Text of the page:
Professor Hannah Cloke and Dr Liz Stephens, in collaboration with the Walker Institute, are hosting an afternoon event to showcase the University’s work in developing and supporting flood forecasting capabilities globally. It is open to all University staff and students, plus participants from other organisations who are interested in flood forecasting.
The Open Event will include presentations by keynote speakers from ECMWF, Department for International Development (DFID) the Red Cross Climate Centre and the Joint Research Centre (JRC).
There will be a wine, canapé and poster session and all delegates are invited to submit an A1 poster of their research relating to flooding / flood forecasting if they would like.
In total we are expecting approximately 100 people to attend so this will be a great opportunity for networking and a chance to showcase research from UoR and collaborators.
The event is free to attend but registration is essential – link here: store.rdg.ac/GloFAS_Open_Event
Hannah with Professor Dame Julia Slingo DBE, Chief Scientist at the Met Office, Professor Duncan Wingham, Chief Executive of NERC and Professor Alan Thorpe, Director-General of ECMWF
Professor Hannah Cloke won the NERC Impact Award for Early Career Researcher at an awards ceremony in London last night. This is awarded to “an early-career researcher who has achieved exceptional economic and/or societal impact within the UK or internationally” and recognises Hannah’s work in understanding flood risk.
The awards are the first in a series of activities and events that will mark NERC’s 50th anniversary. The programme of events will demonstrate how NERC science has contributed to the UK over the past 50 years.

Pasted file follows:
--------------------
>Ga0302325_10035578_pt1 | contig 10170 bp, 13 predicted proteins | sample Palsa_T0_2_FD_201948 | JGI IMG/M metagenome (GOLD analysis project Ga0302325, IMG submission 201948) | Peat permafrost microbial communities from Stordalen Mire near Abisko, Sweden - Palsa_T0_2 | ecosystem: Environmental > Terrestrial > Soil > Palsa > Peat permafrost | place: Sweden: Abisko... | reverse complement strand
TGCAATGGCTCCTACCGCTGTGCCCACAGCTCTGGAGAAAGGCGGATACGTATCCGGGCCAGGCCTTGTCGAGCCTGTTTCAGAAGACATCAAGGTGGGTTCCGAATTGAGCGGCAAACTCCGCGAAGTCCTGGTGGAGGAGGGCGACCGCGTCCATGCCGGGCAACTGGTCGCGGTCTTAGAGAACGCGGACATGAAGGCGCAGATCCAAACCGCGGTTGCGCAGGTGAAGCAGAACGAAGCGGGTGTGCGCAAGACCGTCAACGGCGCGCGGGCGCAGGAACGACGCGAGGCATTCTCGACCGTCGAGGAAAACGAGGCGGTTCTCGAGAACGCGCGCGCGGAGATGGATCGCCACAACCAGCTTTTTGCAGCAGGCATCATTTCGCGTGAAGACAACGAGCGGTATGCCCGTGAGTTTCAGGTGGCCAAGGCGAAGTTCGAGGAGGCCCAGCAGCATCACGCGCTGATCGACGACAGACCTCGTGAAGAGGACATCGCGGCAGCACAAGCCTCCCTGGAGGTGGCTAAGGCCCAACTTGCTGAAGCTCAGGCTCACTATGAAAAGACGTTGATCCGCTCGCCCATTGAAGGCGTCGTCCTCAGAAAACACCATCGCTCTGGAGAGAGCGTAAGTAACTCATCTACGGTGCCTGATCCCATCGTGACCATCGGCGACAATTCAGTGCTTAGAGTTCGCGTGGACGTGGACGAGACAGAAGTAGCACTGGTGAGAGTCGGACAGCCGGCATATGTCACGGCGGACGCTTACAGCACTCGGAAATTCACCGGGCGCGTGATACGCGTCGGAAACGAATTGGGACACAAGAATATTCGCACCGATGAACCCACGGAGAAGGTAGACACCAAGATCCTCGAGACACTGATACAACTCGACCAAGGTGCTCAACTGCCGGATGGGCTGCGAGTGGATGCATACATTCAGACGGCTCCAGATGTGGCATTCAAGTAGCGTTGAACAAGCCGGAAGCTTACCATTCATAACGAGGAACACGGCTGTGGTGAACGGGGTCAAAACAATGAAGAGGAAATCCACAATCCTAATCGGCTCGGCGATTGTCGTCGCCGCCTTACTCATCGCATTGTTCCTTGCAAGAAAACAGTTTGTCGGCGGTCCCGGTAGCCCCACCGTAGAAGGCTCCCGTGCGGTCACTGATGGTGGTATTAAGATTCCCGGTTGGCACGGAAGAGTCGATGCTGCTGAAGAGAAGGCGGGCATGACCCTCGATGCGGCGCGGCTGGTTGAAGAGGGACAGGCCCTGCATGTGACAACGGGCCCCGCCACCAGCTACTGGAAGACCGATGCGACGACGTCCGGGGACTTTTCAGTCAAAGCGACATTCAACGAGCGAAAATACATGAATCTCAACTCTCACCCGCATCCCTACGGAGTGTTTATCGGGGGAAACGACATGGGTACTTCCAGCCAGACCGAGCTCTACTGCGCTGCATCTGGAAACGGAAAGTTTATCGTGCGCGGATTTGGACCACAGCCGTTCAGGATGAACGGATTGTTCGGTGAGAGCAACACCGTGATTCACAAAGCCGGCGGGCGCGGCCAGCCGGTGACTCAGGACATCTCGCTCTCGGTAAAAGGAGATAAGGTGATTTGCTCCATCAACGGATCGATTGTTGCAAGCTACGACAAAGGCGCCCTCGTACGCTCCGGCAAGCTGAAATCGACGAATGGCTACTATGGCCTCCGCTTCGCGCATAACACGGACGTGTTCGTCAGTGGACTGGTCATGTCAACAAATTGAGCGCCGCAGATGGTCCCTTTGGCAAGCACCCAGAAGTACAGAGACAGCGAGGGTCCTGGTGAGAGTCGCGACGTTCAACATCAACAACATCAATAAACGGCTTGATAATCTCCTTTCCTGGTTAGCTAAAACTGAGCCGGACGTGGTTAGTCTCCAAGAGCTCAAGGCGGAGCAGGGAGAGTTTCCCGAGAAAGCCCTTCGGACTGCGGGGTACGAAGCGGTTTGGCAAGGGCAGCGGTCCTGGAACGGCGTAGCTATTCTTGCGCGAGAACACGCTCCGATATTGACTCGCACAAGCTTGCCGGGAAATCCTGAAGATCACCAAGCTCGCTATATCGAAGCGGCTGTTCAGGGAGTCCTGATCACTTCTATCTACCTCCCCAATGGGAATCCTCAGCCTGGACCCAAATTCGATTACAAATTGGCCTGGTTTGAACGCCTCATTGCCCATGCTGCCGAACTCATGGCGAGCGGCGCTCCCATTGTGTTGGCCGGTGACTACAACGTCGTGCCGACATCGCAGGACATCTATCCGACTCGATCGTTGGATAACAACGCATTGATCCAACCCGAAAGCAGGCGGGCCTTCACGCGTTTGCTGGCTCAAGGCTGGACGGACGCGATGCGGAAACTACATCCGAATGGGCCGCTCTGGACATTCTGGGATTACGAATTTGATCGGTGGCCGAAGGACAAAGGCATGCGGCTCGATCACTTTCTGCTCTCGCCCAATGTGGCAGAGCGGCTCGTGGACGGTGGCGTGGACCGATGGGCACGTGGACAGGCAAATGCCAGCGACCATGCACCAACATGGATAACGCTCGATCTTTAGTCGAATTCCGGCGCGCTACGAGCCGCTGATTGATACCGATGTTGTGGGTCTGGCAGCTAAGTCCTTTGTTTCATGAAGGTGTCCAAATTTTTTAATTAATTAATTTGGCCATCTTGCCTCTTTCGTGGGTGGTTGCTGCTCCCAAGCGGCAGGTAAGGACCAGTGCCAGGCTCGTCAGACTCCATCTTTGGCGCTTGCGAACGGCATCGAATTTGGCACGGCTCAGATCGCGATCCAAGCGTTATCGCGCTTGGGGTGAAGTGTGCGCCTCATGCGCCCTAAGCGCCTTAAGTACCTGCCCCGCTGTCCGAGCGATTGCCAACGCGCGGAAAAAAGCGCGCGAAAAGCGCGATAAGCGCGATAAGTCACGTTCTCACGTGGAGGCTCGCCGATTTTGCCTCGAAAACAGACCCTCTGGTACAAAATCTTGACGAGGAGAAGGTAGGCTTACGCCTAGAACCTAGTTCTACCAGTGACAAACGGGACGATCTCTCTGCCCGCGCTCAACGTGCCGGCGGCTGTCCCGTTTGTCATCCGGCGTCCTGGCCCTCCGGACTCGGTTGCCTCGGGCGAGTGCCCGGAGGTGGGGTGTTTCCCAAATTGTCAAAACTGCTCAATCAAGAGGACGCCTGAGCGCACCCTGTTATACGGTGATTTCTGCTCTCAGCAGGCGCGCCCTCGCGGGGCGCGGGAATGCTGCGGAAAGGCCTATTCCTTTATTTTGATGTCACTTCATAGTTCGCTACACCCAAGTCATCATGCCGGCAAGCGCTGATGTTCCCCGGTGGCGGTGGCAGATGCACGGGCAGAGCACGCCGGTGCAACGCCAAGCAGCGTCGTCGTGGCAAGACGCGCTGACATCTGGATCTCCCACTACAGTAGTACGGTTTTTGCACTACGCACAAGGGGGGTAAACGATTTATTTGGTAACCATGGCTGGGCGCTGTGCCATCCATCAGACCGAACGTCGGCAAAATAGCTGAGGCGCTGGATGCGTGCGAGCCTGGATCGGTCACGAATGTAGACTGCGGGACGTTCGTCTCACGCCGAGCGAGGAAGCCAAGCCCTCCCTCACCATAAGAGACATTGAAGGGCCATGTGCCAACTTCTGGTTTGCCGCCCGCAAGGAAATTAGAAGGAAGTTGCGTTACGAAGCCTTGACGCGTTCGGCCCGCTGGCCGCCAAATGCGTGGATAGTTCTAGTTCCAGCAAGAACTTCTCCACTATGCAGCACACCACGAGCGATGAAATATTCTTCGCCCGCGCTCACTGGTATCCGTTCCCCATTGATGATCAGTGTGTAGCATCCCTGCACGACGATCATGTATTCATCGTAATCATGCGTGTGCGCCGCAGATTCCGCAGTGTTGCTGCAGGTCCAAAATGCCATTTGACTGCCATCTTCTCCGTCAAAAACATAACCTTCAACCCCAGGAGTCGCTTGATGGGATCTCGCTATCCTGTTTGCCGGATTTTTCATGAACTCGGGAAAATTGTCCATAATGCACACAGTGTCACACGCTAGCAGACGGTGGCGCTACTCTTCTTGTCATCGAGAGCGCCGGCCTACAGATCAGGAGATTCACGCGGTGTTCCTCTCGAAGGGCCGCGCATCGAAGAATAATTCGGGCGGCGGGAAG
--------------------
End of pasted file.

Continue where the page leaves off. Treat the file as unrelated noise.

The award was presented by Helen Czerski, currently a Research Fellow at UCL, who is quoted as saying “Early career researchers are the most diverse group of scientists- we need that diversity of ideas”.
Hannah Cloke is a hydrologist and physical geographer specializing in land surface modelling, flood forecasting and catchment hydrology. She works closely with the Environment Agency, the Met Office, the Flood Forecasting Centre and the European Centre for Medium-Range Weather Forecasts as well as a wide range of other national and international partners. She advised government on the Jan/Feb 2014 floods crisis and provided substantial expert commentary in the media.
Hannah is currently a member of the of the Environment Agency-DEFRA R&D flood science programme advisory group. She is a member of the NERC Peer Review Panel C, Floods theme coordinator for the International Hydrological Programme (IHP): FRIEND network, and a committee member of the EGU Hydrology section: Catchment hydrology. She is on the editorial board of the journals Meteorological Applications and Hydrology and Earth System Sciences and is guest editor for Hydrological Processes.
Hannah is an active member of the HEPEX project and recently served on the British Hydrological Society committee.